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Kidnapped MSF Aid Worker Kenneth Gluck Relates Details of Captivity

Amsterdam, February 8, 2001 — At a press conference held in Moscow today, released aid worker Kenneth Gluck, head of mission for the North Caucasus operations of the international medical aid agency Doctors Without Borders/Médecins Sans Frontières (MSF), related details of his kidnapping, captivity, and release. Gluck, 39, was abducted by armed individuals while traveling in an unarmed humanitarian convoy near the village of Starye Atagi in Chechnya on January 9.

Gluck described being held in a dark basement for part of his captivity and passing the time listening to the radio, reading, and worrying over the fate of his co-workers and his own release. "Gratefully, I was never gagged, beaten or tortured in any way during my period in captivity," said Gluck. "I was always given three meals a day and always had enough to eat."

After being driven in a car blindfolded, Gluck was released on Saturday, February 3 in the village of Starye Atagi. Throughout the nearly month-long period that Gluck was held, MSF was never contacted by anyone claiming to be Kenny's kidnappers, nor were any demands made.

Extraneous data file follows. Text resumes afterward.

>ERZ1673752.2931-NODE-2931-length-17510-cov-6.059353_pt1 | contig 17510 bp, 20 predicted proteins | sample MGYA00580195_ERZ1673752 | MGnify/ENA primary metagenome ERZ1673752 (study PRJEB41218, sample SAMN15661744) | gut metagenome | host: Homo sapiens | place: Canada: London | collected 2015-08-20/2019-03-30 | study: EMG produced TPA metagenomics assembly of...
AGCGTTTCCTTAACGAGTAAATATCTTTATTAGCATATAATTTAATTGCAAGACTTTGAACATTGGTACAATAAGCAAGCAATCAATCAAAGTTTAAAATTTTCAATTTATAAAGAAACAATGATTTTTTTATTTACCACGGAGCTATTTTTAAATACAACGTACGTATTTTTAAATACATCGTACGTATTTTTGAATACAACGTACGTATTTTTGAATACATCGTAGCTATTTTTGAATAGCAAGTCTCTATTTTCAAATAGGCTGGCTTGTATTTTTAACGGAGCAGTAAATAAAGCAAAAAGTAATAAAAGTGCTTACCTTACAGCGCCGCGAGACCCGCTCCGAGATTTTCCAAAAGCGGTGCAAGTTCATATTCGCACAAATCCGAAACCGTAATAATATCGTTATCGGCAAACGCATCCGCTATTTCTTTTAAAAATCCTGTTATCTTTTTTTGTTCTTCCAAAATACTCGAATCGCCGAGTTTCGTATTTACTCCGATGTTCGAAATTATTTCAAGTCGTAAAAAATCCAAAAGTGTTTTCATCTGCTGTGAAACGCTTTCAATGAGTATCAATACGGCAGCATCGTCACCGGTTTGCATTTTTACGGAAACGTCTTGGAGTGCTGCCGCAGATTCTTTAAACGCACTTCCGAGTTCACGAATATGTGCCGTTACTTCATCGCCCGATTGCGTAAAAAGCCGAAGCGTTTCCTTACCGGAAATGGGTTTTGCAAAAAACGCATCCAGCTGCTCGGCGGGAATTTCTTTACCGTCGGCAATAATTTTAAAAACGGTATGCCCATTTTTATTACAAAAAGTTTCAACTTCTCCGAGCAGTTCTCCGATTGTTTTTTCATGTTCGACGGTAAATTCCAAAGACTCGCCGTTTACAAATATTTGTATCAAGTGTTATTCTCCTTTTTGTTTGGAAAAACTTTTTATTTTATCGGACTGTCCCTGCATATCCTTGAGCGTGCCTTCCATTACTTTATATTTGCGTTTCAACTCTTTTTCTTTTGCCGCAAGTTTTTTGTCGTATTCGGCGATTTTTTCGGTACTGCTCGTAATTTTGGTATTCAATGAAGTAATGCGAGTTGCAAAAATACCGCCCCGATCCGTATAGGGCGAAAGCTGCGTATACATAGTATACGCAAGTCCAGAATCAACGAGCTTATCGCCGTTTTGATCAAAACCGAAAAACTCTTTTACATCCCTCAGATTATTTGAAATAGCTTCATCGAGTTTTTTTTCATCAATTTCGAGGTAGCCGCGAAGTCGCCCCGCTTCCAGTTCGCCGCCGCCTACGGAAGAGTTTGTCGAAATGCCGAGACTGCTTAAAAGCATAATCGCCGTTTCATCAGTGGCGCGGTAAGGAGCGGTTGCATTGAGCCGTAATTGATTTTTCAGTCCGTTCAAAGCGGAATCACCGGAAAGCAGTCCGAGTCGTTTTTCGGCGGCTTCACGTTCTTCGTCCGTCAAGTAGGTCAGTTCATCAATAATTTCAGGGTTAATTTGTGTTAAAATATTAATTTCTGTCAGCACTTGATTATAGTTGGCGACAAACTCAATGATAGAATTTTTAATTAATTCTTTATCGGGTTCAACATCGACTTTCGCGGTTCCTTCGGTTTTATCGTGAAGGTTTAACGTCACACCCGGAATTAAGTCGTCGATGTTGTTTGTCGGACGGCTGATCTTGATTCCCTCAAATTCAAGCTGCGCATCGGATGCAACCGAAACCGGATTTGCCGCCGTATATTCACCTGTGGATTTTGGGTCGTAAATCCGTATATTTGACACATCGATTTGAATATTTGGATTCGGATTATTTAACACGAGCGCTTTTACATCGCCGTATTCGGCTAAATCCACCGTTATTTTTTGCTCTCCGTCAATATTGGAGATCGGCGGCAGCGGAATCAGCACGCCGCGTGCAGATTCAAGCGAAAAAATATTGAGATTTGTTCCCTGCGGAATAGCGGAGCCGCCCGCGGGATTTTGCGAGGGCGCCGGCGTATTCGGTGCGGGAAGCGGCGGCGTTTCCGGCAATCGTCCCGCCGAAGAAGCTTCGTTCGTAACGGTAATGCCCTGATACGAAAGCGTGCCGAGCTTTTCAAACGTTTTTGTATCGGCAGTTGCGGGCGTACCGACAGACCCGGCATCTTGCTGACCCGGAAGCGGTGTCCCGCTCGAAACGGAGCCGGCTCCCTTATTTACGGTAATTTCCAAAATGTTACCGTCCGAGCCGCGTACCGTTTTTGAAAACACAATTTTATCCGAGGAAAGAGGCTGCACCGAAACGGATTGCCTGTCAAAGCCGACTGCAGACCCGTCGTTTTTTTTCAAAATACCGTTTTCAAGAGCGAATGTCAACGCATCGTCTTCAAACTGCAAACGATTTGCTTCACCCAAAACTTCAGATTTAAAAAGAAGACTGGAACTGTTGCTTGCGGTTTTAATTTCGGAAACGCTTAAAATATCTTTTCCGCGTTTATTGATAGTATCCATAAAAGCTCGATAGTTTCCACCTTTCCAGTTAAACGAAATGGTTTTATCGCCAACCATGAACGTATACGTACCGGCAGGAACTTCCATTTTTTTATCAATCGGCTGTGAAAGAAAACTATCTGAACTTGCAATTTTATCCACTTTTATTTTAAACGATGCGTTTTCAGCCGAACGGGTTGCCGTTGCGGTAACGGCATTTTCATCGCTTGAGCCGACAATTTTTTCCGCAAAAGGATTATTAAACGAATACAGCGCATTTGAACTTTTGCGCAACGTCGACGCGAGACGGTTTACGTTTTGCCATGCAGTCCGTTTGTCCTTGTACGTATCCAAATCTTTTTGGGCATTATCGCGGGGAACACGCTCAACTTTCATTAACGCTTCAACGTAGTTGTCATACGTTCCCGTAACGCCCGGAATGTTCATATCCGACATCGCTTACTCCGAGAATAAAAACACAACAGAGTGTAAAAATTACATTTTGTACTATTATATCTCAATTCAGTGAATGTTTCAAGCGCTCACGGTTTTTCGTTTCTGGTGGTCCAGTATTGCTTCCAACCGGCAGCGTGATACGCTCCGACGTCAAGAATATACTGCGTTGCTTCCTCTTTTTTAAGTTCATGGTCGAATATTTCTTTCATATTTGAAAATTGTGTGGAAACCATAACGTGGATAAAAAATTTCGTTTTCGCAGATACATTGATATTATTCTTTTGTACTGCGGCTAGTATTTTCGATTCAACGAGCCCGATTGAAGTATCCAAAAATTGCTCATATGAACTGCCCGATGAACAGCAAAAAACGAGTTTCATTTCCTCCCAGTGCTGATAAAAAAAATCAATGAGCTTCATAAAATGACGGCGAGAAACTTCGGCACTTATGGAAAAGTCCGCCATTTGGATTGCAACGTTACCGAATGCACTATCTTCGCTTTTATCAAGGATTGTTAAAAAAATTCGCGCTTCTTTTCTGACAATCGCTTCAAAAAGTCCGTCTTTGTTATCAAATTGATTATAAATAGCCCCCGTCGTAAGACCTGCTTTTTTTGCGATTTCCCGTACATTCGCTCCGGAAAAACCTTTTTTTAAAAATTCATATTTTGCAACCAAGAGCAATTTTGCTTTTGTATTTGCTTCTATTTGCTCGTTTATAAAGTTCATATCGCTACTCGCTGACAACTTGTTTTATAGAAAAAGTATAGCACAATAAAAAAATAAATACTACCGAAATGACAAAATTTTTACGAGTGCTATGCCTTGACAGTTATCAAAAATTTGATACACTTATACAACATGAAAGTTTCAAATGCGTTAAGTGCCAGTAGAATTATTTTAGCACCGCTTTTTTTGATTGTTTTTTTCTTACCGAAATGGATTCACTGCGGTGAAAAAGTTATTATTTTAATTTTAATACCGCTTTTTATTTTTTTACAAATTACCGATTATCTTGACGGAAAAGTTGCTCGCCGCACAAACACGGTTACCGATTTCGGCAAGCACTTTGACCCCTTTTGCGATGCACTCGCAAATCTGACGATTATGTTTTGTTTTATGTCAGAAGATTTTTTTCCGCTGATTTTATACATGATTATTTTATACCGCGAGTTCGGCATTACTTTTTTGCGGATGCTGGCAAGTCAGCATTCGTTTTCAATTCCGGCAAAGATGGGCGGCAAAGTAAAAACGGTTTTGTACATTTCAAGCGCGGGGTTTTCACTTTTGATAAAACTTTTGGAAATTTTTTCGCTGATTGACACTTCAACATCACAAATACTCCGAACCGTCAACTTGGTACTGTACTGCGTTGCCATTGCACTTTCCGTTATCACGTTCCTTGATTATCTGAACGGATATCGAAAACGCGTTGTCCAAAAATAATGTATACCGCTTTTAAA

"It was a complete and happy surprise to learn of Kenny's release," said MSF executive director Austen Davis. "This incident is a personal tragedy for Kenny, his family and many others," Davis continued. "It is also a tragedy for the doctors and nurses who continue to carry out surgical operations in Chechnya and provide assistance and care to the sick and wounded, despite the harsh conditions, without supplies and pay. They deserve our respect and support, but as a consequence of this incident all humanitarian assistance was put on hold."

MSF reiterates its serious concern with the desperate situation facing hundreds of thousands of people in Chechnya and those who fled Chechnya to Ingushetia.

MSF will now begin the process of re-evaluating the role the organization will play in the delivery of aid in the region. Whether MSF continues to work in the Northern Caucasus or not depends both on its capacity to do so effectively and on the conditions for access and provision of help.

MSF calls on all parties to the conflict to re-affirm their commitment to humanitarian action and to create the conditions in which humanitarian actors can provide help and care without threats or restrictions, and with free access to evaluate the needs and to monitor the programs. Without the assistance of independent humanitarian actors MSF is very concerned that the availability and access to care will be further reduced.

Gluck plans to return to New York for a reunion with his family and friends.